Kiho in previous editions have been seen as confusing, and potentially too powerful, stepping on both Bushi's and Shugenja's toes.
We were determined not to let that happen in 4E, but the possibility had to remain for an enlightened monk to humble the proud bushi, or to teach the arrogant Shugenja, or to open the eyes of the jaded courtier.
The testing and refining of Monks and Kiho was not a quick process. More than a year of dedicated work went into ensuring monks were 'fun' to play, but without pulling too much focus from other characters, and without making monks a dominant force in every situation.
They make effective 'second rank' characters, supporting and aiding both Shugenja and Bushi, but without overshadowing either.
For example, many martial Kiho inflict conditions, rather than damage.
This also makes them ideal antagonists, or 'situational teachers'. A proud and mighty Akodo can be rendered immobile by a Freezing the Lifeblood atemi strike, leaving the Bushi unable to escape or respond to the monk's quiet lecture on how foolhardiness is unbecoming in a Samurai - without having to reduce the Bushi to the 'Down' rank via damage.
The sheer versatility of Kiho was a considerable hurdle, as they are easier to combine than techniques, and less limited in application than spells. A lot of time was invested into making sure Kiho interact well, without destroying game balance or becoming too cumbersome.
Shinsei said "I am only the ladle and the Tao is the well. When you are not thirsty is your mind on the ladle or on the well?"
A monk in the group provides a chance to highlight the highly philosophical nature of Rokugani culture, without crippling the group's effectiveness. They give you a chance to bring eastern works of philosophy into your game, enriching the atmosphere and highlighting the struggle (or lack thereof) that is following Bushido and the Tao of Shinsei.
Monks in 4th Edition L5R are an essential part of Rokugan society, while not actually being part of it.
They can be made of glass, or hard as diamond.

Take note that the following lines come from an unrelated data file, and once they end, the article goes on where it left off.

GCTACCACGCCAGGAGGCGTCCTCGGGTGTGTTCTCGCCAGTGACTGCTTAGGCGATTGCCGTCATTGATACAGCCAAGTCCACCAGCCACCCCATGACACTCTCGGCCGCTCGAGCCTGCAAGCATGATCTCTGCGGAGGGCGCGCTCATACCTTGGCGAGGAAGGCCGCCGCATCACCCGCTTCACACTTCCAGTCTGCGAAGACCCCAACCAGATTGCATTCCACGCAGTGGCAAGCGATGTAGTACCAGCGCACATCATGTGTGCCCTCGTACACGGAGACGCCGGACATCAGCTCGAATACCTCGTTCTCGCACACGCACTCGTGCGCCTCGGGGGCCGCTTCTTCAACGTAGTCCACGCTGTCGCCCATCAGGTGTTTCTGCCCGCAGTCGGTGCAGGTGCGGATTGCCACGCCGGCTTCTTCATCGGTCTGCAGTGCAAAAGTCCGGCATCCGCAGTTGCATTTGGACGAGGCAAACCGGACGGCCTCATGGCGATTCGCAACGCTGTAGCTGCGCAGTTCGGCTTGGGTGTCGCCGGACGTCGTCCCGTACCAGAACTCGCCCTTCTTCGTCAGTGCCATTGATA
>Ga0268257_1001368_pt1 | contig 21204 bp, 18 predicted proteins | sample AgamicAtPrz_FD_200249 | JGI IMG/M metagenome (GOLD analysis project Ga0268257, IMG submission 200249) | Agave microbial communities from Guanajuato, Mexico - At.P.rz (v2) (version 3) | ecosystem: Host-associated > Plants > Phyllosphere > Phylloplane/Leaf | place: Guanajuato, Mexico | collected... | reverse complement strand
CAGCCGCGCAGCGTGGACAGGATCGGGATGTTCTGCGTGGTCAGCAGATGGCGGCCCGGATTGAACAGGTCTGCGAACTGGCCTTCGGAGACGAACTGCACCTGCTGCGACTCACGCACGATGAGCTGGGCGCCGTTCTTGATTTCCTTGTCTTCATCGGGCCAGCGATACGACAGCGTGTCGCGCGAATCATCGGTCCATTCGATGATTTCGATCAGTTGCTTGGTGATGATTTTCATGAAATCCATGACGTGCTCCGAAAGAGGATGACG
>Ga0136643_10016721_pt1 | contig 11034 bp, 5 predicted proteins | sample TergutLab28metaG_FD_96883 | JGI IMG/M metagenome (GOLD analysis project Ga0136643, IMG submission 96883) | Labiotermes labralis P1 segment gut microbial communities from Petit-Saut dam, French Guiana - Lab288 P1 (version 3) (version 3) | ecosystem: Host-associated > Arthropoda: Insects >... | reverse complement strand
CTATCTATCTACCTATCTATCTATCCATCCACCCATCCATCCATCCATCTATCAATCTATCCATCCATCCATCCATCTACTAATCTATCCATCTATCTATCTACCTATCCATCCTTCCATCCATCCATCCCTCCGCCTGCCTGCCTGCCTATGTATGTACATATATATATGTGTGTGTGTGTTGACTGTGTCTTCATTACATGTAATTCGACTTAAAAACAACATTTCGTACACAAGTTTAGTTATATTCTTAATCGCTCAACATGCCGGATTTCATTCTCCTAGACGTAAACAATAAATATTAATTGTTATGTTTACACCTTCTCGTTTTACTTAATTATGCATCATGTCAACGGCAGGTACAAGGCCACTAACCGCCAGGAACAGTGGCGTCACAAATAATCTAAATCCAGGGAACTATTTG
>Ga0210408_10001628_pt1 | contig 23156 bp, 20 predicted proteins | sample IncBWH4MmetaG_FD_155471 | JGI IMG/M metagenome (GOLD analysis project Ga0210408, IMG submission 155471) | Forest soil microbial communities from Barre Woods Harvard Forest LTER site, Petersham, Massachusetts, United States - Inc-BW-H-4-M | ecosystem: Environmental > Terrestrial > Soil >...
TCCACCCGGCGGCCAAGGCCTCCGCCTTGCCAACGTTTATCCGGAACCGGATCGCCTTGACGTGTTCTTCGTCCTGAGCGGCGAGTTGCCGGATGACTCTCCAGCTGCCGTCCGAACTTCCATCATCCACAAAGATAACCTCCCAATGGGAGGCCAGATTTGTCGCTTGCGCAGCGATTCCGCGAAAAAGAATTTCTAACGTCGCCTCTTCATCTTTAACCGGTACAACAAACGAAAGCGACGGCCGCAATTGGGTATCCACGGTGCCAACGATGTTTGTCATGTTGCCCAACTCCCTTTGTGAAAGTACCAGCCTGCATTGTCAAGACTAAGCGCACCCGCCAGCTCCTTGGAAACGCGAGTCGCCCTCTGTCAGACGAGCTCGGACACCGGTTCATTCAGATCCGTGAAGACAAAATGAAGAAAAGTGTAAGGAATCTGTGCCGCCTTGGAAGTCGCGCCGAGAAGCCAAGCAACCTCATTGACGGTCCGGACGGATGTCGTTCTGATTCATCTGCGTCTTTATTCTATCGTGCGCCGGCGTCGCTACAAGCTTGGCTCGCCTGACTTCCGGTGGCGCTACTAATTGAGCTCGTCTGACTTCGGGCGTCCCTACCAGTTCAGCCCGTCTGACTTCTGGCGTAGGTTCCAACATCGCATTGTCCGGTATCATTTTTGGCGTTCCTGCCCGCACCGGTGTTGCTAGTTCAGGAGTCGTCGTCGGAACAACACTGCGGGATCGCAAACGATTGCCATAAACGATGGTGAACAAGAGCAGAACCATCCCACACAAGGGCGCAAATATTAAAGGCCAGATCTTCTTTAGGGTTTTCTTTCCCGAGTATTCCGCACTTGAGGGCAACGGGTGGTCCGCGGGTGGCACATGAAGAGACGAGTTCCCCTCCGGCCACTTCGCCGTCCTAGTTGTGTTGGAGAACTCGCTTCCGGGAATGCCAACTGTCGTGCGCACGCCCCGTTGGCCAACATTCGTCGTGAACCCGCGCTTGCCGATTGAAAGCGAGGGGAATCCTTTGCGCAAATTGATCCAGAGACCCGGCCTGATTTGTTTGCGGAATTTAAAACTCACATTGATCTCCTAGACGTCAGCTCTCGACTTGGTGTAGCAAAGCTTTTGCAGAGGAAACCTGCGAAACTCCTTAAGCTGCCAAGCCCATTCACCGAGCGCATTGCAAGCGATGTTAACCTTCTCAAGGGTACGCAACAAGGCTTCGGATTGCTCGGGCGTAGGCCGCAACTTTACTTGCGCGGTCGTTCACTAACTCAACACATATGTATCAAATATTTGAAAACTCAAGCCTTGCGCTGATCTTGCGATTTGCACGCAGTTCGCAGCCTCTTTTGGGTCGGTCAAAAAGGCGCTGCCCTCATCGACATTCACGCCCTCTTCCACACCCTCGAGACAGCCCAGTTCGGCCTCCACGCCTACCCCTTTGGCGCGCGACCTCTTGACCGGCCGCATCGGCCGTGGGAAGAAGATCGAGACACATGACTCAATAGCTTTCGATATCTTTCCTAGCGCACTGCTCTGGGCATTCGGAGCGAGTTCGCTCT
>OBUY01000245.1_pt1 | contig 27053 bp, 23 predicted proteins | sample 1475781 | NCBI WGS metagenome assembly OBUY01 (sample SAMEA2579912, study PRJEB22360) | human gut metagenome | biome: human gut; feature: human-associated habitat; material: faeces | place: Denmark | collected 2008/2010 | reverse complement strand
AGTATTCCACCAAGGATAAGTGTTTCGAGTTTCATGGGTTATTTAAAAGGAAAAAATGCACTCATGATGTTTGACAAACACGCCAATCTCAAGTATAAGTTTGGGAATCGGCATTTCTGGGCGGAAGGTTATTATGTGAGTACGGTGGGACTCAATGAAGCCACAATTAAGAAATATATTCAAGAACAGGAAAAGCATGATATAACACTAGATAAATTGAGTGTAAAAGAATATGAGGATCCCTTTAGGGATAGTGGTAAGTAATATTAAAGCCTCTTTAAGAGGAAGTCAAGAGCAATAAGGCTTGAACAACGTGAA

As active as a forest fire, or as relaxed as a brazier's warmth.
As dangerous as a tornado, or as gentle as a summer's breeze.
They can be as changeable as the river currents, or as inexorable as a glacier's advance.
As easy to understand as breathing is.
I hope you enjoy playing them as much as I do.
Friday, July 9, 2010
Thursday, July 8, 2010
Using Maho in your Game
I recall when we first took a look at the maho rules during the early parts of playtesting. Like many people who read them now, we were concerned that they may in fact be over powered. But Design assured us that that was the point. Maho in 4th Edition was meant to represent a stronger, darker and scarier thing.
And in that regard I believe the design goal has succeeded. Maho is scary. There are of course concerns that using maho may unbalance a game. The side bar on page 267 gives a way to balance maho in regards to it's use with PC Spider characters. Those same methods can also work for NPC's. What follows are a few more suggestions on how to use maho in a game with out turning it into a party killer.
First a few simple House Rules that can make surviving an encounter with a maho-tsukai easier. First and foremost is allowing fingers of Jade to act as protection. For every finger of Jade a character possesses increases the TN of a maho spell targeting them by 5. A GM may also consider allowing the Advantage Magical Resistance to work with maho. Combined with Jade protection these two alone should help to increase surviving an encounter with a maho-tsukai.
In addition to the above house rules a GM should also remember that a maho-tsukai can not wound more than one victim per round. This can be handled in one of two ways.
The first is that the maho-tsukai be allowed to wound his first victim at the end of the round he completes the spell on. Treating the action as a part of the spell's chant.
The second is to require the maho-tsukai to wound his victim at his action in the round following the completion of his spell. This method treats the act of attacking as a normal complex action. This only allows for one attempt at spilling blood to power a spell per round, unless of course the maho-tsukai in question is allowed to make the attack as a simple action.
When dealing with willing cultist ready to lay down their lives for the maho-tsukai the GM may wish to roll initiatives. This gives your players a chance to restrain and otherwise remove the cultist as a threat for powering the spell. Do note that the act of killing them by the PC's won't count towards powering the spell.
There are of course non mechanical concerns as well. You wouldn't toss your PC's at a Rank 5 Hida if they were rank 1 characters so why toss them at a maho-tsukai who has spells that can kill the entire party?
Careful spell selection is key to using a maho-tsukai. A maho-tsukai should only cast Touch of Death, for instance, if you're seeking to destroy the party, or you truly think they can handle it. Such of spell of course is likely best used when the party itself is close to the spell's Mastery Level of 5.